Putnam Hartford Capital Manager
Putnam Government Money Market Subaccount
The subaccount seeks as high a rate of current income as Putnam Management believes is consistent with preservation of capital and maintenance of liquidity.
- Asset Liquidity
Prior to April 30, 2016, the fund was known as Putnam Money Market Subaccount.
With an emphasis on high-quality, short-term fixed-income securities, this subaccount seeks to protect principal by attempting to maintain a constant $1.00 share price while providing shareholders with easy access to their money.
Pursuing income while preserving capital with short-term investmentsCapital preservation: The fund invests in highly rated money market instruments to maintain a stable net asset value and protect investors' wealth.Attractive income: The portfolio managers use credit research to select a diverse portfolio of securities that offer above-average yields.Leading research: The managers, supported by Putnam's fixed-income research division, manage risk by analyzing individual securities and overall market conditions.
- Joanne M. Driscoll, CFA (Investing since 1992)
- Jonathan M. Topper (Investing since 1990)
‡ Lipper Ranking as of 05/31/16
Category: Money Market Funds
|Percentile ranking||Rank/Funds in category|
Risk Characteristics as of 05/31/16
|Avg. Eff. Maturity||--|
|Avg. Eff. Duration||--|
|Avg. Yield to Maturity||--|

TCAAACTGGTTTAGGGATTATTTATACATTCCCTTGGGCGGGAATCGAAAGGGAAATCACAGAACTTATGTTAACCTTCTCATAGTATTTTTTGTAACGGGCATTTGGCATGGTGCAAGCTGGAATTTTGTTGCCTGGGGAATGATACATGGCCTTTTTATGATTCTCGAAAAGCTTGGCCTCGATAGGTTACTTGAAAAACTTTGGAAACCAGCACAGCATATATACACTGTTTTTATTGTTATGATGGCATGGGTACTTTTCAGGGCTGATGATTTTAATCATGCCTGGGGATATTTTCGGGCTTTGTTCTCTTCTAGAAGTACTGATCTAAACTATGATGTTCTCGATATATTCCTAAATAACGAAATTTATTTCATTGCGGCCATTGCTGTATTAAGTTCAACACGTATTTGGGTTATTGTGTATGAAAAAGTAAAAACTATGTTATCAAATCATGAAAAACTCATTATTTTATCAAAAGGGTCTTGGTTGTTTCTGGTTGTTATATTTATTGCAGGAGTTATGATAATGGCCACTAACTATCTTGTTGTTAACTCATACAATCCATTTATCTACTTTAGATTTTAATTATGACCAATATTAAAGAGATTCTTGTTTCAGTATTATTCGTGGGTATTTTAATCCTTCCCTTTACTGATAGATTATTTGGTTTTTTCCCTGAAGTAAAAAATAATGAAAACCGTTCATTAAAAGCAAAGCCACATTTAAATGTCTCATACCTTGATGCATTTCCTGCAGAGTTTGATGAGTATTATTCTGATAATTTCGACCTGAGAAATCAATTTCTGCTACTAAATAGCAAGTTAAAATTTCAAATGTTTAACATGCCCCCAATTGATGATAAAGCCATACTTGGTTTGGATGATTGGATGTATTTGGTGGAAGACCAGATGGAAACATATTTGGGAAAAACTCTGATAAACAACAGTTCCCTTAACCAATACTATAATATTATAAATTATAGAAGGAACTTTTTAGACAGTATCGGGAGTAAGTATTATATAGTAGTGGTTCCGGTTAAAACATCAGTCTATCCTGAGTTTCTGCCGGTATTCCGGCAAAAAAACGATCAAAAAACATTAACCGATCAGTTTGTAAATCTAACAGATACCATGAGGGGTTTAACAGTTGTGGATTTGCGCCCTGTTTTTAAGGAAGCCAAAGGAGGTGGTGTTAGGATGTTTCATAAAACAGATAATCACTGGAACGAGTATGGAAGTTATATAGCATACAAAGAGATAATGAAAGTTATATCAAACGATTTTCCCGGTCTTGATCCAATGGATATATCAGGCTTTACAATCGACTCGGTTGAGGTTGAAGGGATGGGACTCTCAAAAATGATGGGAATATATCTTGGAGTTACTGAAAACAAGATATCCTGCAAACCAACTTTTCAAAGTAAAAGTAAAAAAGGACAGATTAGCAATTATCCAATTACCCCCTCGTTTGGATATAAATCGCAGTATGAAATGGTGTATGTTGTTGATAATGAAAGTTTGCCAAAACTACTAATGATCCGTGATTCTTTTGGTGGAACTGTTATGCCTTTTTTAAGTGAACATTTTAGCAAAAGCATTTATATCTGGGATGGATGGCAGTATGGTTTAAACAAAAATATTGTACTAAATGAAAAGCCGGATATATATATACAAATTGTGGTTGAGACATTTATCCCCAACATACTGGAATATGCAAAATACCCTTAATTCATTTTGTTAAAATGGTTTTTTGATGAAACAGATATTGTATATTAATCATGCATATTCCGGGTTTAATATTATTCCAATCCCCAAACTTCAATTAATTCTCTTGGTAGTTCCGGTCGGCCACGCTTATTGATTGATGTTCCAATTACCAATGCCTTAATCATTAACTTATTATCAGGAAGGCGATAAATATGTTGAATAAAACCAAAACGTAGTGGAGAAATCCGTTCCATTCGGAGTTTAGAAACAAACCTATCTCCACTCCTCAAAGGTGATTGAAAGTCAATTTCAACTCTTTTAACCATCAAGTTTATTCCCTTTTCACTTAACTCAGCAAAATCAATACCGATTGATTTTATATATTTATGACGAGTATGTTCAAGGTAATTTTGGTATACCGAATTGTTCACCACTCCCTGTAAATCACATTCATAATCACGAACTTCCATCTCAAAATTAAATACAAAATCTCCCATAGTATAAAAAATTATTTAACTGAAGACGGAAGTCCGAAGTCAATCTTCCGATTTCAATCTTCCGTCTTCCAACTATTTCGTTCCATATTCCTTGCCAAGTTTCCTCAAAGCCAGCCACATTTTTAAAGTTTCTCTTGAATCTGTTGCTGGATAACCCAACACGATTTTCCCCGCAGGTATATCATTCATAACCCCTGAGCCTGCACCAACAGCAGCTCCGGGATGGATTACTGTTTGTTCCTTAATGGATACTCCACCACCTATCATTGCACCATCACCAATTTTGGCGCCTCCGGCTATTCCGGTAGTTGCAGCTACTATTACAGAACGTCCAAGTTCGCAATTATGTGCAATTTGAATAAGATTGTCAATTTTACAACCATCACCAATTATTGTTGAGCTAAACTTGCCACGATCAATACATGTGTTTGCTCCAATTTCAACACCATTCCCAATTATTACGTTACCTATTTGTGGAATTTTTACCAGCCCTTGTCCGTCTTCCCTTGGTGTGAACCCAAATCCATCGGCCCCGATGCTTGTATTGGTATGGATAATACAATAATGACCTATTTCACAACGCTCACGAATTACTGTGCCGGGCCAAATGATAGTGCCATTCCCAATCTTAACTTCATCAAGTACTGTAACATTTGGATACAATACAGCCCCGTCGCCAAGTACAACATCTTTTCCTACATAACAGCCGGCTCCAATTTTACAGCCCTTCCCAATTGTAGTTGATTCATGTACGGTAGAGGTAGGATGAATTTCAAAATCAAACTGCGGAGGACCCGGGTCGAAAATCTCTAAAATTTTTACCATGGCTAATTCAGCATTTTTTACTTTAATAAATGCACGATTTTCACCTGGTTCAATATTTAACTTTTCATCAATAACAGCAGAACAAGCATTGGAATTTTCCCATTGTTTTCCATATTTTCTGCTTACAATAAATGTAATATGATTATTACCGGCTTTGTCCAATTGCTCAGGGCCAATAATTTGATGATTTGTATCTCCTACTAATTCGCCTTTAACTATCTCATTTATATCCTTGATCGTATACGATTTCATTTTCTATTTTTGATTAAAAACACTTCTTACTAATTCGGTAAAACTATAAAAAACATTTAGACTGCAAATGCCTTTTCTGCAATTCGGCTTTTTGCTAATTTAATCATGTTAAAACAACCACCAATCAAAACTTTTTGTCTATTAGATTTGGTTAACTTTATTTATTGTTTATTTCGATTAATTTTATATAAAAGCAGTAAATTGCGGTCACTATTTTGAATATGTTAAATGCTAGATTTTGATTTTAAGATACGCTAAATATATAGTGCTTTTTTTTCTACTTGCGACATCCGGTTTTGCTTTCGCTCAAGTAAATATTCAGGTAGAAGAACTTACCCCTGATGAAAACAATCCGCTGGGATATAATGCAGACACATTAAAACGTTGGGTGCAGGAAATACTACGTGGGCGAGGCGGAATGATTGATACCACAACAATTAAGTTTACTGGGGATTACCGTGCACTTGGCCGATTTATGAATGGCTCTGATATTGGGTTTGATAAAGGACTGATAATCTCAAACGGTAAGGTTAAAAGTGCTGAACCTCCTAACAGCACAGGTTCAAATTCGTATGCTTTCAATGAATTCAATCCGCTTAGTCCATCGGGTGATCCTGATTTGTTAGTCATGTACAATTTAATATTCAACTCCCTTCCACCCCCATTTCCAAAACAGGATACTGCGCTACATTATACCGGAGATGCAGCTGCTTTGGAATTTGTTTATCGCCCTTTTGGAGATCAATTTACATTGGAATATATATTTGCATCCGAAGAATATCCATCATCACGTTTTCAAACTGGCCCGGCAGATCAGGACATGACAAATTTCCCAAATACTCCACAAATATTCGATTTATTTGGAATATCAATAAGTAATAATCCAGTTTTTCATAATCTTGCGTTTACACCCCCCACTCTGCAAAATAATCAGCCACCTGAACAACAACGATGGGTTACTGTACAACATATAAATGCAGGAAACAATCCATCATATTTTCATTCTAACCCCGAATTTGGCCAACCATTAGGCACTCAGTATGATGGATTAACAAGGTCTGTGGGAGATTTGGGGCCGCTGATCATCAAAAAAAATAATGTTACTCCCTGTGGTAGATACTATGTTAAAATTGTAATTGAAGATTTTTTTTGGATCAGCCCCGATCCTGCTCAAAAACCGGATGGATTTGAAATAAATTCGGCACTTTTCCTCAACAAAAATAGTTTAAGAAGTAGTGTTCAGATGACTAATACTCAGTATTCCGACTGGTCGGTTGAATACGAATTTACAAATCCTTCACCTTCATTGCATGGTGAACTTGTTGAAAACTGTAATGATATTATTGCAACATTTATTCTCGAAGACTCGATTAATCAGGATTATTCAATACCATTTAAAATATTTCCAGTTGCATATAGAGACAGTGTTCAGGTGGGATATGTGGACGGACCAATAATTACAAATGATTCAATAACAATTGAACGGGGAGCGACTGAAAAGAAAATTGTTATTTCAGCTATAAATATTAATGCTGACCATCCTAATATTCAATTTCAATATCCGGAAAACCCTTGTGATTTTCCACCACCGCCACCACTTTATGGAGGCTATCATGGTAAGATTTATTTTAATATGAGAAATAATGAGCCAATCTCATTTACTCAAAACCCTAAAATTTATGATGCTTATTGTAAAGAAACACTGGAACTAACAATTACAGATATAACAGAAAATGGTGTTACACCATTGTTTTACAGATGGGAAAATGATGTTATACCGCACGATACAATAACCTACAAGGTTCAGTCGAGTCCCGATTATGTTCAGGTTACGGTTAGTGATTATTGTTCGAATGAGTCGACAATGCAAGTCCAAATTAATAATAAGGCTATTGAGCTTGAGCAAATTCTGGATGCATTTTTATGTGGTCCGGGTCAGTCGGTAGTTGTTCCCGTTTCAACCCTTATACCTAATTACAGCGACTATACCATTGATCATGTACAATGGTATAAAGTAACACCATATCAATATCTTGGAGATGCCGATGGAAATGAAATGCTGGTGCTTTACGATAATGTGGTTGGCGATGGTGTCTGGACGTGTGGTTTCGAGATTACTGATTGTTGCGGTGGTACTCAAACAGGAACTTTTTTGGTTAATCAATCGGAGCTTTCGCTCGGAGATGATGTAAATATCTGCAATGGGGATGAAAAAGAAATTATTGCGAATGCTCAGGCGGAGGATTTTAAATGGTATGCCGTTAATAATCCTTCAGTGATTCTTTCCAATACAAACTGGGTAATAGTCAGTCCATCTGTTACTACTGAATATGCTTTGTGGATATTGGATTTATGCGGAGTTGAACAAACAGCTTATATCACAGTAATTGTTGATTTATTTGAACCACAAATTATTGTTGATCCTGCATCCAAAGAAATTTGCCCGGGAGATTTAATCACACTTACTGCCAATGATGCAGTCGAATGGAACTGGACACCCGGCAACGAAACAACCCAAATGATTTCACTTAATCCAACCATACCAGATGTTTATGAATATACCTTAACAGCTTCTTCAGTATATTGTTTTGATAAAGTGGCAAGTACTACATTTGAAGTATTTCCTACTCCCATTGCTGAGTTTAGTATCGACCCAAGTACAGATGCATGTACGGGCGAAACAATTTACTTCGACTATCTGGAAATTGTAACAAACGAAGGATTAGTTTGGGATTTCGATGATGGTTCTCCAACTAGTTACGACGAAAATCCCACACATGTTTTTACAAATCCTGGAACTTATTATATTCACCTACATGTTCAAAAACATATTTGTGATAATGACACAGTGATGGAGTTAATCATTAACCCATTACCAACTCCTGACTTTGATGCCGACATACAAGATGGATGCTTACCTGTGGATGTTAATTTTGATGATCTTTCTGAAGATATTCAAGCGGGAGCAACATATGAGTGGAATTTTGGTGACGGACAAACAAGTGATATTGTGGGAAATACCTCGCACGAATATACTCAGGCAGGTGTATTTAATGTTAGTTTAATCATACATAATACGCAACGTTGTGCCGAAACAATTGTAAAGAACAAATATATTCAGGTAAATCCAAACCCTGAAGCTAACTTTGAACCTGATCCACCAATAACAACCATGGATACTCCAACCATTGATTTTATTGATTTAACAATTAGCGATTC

Capital gains, if any, are taxable for federal, and in most cases, state purposes. For some investors, investment income may be subject to the federal alternative minimum tax. Income from federally exempt funds may be subject to state and local taxes. Withdrawals prior to age 59 1/2 may be subject to a 10% IRS penalty.
Credit qualities are shown as a percentage of portfolio value. A bond rated P-1 for Moody's, A-1 for Standard & Poor's, or F1 for Fitch or, if unrated, deemed to be of comparable quality by Putnam, is considered a Tier 1 security under SEC rules. Ratings vary over time. The fund itself has not been rated by an independent rating agency.
You can lose money by investing in a fund. Any given fund may not achieve its goal, and is not intended as a complete investment program. All funds have risk. The value and/or returns of a portfolio will fluctuate with market conditions. You may have more or less than the original amount invested when you redeem your shares.
‡ Lipper is an industry research firm whose rankings are based on total return performance, vary over time, and do not reflect the effects of sales charges. Past performance is not indicative of future results.